More of this

Oh, damn, do I love this from Kamala Harris.  Smart politics and smart policy wrapped in one.  Plus, an example that shows just how out-of-step Republican politicians are.  Jennifer Rubin:

Likewise, Trump and his Republican cohorts want to enact big cuts to the Education Department so that the massive deficit created by tax cuts for the rich doesn’t look so bad. Sen. Kamala D. Harris (D-Calif.) quite cleverly proposes to do the opposite. Bloomberg reports:

Democratic presidential candidate Kamala Harris is proposing a $315 billion boost in federal spending to give the average public school teacher a $13,500 raise. The plan would be funded by higher estate taxes, according to an aide. …

The plan is easy to understand: “The plan has three components. First, the federal government would provide 10 percent of the funds required to bring teacher pay in line with wages for other similarly qualified professionals. Second, it would create a federal match of $3 for every $1 a state spends to raise pay until that gap is eliminated. Third, it would require states to maintain this level and adjust for wage inflation as a condition to continue receiving federal funds.”

Instead of cutting education to disguise the fiscal imprudence of lavishing tax breaks on heirs of the super-rich, Harris wants to claw back some of the breaks to pay teachers more. One could hardly imagine a more helpful distillation for Democrats of the two parties’ philosophies. [emphasis mine]

The 2020 ads write themselves: Tax breaks for Jared Kushner and Ivanka Trump, or better pay for teachers? Cut Medicare and eliminate Obamacare, or protect tens of millions of Americans with preexisting conditions, young adults who want to stay on parents’ plans and those who cannot afford to buy health care even as they work multiple jobs?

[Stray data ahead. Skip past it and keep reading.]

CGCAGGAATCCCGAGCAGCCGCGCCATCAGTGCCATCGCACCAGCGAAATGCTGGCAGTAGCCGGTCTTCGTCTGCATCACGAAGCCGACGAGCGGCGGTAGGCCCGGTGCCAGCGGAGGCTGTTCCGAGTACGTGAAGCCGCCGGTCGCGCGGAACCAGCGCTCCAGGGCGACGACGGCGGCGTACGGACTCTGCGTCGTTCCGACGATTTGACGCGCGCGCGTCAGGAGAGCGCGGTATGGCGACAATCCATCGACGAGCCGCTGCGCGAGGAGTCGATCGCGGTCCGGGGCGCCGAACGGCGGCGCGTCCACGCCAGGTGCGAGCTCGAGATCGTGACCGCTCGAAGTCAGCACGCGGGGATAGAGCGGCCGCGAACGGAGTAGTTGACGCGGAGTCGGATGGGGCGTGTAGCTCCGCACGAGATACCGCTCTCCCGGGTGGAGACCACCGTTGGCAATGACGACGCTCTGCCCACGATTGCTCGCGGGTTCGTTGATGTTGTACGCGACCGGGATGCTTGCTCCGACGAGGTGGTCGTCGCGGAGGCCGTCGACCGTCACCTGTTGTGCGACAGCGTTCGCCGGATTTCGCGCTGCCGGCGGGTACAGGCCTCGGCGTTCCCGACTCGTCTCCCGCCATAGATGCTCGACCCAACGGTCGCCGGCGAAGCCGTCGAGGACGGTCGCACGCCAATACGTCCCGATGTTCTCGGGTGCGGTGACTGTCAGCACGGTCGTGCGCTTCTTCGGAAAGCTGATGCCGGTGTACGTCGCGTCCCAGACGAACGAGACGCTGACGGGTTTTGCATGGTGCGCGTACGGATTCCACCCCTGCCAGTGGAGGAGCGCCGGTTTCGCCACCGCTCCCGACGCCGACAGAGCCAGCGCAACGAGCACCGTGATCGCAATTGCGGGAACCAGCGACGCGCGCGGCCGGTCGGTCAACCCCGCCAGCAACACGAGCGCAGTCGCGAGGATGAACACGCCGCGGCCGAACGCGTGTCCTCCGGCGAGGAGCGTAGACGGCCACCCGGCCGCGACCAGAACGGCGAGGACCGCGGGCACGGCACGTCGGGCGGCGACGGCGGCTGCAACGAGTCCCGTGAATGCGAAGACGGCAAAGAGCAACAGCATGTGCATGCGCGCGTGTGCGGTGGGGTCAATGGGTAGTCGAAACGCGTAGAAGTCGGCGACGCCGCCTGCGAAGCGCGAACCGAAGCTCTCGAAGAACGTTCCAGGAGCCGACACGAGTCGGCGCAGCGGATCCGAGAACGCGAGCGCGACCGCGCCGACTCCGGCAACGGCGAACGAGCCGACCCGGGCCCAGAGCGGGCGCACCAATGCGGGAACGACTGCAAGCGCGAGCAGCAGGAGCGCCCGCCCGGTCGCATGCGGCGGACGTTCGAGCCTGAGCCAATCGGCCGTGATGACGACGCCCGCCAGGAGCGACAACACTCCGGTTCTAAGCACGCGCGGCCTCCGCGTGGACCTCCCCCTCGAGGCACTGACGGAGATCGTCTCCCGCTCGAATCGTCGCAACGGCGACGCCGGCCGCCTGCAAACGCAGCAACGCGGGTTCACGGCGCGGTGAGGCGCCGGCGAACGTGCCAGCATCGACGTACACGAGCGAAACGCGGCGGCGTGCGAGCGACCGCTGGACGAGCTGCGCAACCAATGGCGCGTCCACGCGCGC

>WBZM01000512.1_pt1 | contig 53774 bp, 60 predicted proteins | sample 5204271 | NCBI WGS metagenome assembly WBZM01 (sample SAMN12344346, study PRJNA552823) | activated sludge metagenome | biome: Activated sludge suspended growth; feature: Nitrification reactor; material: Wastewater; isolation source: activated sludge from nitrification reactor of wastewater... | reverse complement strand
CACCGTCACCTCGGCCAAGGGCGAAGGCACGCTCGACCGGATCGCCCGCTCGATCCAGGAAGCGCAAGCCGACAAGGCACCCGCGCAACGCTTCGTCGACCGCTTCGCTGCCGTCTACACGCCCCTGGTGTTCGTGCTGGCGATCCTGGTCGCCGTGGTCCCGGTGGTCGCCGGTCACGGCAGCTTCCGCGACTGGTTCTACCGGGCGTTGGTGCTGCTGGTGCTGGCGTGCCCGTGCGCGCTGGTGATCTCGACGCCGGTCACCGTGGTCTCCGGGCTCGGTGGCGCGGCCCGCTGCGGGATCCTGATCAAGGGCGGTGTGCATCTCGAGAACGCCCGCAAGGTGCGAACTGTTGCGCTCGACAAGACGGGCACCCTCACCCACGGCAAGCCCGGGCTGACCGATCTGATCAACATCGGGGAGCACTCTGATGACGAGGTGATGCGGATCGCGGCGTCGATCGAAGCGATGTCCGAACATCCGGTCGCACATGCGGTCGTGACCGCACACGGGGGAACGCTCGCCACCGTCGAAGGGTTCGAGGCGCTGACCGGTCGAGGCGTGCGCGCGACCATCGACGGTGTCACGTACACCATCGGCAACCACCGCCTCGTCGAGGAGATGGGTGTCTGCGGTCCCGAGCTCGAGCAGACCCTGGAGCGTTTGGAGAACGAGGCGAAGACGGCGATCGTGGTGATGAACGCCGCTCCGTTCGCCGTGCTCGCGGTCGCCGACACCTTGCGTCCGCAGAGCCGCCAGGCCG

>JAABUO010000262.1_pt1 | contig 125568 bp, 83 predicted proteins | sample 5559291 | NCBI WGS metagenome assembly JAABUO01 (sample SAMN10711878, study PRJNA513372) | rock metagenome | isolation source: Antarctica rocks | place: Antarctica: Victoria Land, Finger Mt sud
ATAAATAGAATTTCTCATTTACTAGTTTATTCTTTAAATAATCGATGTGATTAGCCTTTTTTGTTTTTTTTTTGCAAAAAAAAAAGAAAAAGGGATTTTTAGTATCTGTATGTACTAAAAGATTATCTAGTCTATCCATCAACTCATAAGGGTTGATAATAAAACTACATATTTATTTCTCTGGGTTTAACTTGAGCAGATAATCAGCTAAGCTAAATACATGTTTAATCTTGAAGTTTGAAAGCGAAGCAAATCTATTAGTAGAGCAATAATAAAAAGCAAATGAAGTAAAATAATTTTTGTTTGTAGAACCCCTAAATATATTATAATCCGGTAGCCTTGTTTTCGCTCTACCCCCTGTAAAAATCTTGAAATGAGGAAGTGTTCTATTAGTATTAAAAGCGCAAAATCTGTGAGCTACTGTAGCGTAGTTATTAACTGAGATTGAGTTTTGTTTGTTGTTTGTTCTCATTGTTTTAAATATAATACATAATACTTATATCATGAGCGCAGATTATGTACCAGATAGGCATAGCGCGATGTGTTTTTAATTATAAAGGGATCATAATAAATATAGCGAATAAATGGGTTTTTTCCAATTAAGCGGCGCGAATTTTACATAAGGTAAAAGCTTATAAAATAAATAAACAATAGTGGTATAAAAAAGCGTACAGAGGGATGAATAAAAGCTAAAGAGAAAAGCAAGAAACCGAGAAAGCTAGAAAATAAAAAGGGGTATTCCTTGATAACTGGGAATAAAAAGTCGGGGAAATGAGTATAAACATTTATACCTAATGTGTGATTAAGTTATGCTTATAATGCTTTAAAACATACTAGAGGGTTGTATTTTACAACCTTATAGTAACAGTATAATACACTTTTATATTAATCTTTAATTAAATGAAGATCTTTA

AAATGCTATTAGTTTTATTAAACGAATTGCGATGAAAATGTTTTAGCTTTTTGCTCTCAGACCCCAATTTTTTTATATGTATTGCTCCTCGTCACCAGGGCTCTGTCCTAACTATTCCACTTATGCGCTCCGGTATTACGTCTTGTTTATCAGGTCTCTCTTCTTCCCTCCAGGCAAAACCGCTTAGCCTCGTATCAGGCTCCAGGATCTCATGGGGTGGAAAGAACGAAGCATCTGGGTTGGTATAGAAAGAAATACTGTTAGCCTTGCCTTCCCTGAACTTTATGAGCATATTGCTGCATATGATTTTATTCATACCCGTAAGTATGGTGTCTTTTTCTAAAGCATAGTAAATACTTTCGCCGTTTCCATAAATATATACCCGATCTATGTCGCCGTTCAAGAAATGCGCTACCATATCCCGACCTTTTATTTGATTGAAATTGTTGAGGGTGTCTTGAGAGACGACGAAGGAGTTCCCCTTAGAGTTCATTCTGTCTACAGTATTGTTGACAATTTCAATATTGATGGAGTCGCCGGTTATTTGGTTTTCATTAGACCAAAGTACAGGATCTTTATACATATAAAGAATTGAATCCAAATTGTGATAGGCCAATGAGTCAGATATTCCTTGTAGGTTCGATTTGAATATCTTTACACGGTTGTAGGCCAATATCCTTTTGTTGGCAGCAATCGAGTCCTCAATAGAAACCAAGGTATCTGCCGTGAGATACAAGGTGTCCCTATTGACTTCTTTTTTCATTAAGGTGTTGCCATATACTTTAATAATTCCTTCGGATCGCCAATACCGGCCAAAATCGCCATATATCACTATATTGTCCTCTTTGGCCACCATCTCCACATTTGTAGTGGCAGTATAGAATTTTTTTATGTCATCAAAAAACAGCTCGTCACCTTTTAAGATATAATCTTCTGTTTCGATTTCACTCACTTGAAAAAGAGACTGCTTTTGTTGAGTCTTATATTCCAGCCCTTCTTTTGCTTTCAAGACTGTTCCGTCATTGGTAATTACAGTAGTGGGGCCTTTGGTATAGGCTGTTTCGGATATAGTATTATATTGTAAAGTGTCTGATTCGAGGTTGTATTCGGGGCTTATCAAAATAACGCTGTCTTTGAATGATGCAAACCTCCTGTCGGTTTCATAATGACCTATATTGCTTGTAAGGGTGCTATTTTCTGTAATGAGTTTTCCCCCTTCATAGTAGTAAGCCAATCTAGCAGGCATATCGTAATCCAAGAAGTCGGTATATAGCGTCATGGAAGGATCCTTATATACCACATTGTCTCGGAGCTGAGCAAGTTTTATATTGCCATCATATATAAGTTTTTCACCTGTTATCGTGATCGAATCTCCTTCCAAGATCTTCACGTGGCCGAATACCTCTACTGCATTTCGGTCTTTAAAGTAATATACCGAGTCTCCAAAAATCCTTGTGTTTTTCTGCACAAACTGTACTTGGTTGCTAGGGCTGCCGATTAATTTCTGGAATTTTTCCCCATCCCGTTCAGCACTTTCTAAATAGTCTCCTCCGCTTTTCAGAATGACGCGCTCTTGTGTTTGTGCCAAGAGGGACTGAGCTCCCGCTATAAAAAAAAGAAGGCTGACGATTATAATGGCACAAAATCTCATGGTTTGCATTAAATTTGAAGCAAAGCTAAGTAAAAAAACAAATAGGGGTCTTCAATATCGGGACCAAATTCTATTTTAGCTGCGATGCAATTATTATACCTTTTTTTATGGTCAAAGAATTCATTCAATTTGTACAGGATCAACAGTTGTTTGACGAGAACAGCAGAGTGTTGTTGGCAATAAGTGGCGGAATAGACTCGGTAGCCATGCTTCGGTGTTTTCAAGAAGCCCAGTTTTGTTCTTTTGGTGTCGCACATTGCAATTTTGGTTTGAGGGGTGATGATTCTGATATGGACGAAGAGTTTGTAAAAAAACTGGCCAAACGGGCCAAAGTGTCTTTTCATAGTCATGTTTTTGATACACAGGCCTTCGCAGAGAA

Spending more on teachers is good.  Increasing the estate tax is good.  But, damn, do I love the political genius (okay, it’s not actually rocket science) of combining the two to make the inherent and often hidden trade-offs of our politics (that Republicans would like to keep hidden) completely obvious.

Do Republicans want you to get sick and die?

Maybe?  If you are too poor (clearly your own fault) to afford good health insurance?  Krugman on the latest attempts to undermine the ACA:

Then health care became the top issue in the 2018 midterms, and voters who considered it the most important issue went Democratic by a three to one margin.

So you might have expected Republicans to cut their losses. Maybe Trump could have done what he did with NAFTA: keep Obamacare basically intact, but make a few minor changes, give it a new name – the Yuge Maga Care Awesomeness, or something – and claim that it was totally different and better.